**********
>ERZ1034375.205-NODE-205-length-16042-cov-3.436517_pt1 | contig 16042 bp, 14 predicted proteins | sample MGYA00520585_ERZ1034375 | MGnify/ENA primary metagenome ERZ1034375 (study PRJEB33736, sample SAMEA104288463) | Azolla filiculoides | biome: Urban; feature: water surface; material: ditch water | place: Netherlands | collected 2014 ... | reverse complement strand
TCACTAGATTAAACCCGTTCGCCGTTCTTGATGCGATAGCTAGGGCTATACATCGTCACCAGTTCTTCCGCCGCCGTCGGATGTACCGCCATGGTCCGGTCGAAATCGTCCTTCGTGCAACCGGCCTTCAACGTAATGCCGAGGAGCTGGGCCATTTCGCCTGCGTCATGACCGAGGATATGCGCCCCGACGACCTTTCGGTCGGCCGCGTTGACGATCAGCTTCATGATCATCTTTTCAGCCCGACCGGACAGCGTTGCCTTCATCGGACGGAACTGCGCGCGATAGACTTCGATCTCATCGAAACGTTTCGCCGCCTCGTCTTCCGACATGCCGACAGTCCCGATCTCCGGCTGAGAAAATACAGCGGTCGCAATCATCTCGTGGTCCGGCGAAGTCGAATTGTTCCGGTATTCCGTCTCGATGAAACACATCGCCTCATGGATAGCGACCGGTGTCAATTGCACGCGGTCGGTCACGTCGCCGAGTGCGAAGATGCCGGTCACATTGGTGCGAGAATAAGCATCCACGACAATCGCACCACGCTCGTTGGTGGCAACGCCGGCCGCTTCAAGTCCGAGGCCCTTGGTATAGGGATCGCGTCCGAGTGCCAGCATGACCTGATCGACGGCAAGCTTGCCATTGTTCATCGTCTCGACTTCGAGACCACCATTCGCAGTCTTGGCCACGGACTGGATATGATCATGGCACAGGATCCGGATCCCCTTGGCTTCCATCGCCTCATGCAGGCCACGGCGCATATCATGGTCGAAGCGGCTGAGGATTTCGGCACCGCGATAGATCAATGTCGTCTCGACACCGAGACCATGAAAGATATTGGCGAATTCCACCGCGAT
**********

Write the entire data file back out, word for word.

>ERZ1034375.205-NODE-205-length-16042-cov-3.436517_pt1 | contig 16042 bp, 14 predicted proteins | sample MGYA00520585_ERZ1034375 | MGnify/ENA primary metagenome ERZ1034375 (study PRJEB33736, sample SAMEA104288463) | Azolla filiculoides | biome: Urban; feature: water surface; material: ditch water | place: Netherlands | collected 2014 ... | reverse complement strand
TCACTAGATTAAACCCGTTCGCCGTTCTTGATGCGATAGCTAGGGCTATACATCGTCACCAGTTCTTCCGCCGCCGTCGGATGTACCGCCATGGTCCGGTCGAAATCGTCCTTCGTGCAACCGGCCTTCAACGTAATGCCGAGGAGCTGGGCCATTTCGCCTGCGTCATGACCGAGGATATGCGCCCCGACGACCTTTCGGTCGGCCGCGTTGACGATCAGCTTCATGATCATCTTTTCAGCCCGACCGGACAGCGTTGCCTTCATCGGACGGAACTGCGCGCGATAGACTTCGATCTCATCGAAACGTTTCGCCGCCTCGTCTTCCGACATGCCGACAGTCCCGATCTCCGGCTGAGAAAATACAGCGGTCGCAATCATCTCGTGGTCCGGCGAAGTCGAATTGTTCCGGTATTCCGTCTCGATGAAACACATCGCCTCATGGATAGCGACCGGTGTCAATTGCACGCGGTCGGTCACGTCGCCGAGTGCGAAGATGCCGGTCACATTGGTGCGAGAATAAGCATCCACGACAATCGCACCACGCTCGTTGGTGGCAACGCCGGCCGCTTCAAGTCCGAGGCCCTTGGTATAGGGATCGCGTCCGAGTGCCAGCATGACCTGATCGACGGCAAGCTTGCCATTGTTCATCGTCTCGACTTCGAGACCACCATTCGCAGTCTTGGCCACGGACTGGATATGATCATGGCACAGGATCCGGATCCCCTTGGCTTCCATCGCCTCATGCAGGCCACGGCGCATATCATGGTCGAAGCGGCTGAGGATTTCGGCACCGCGATAGATCAATGTCGTCTCGACACCGAGACCATGAAAGATATTGGCGAATTCCACCGCGAT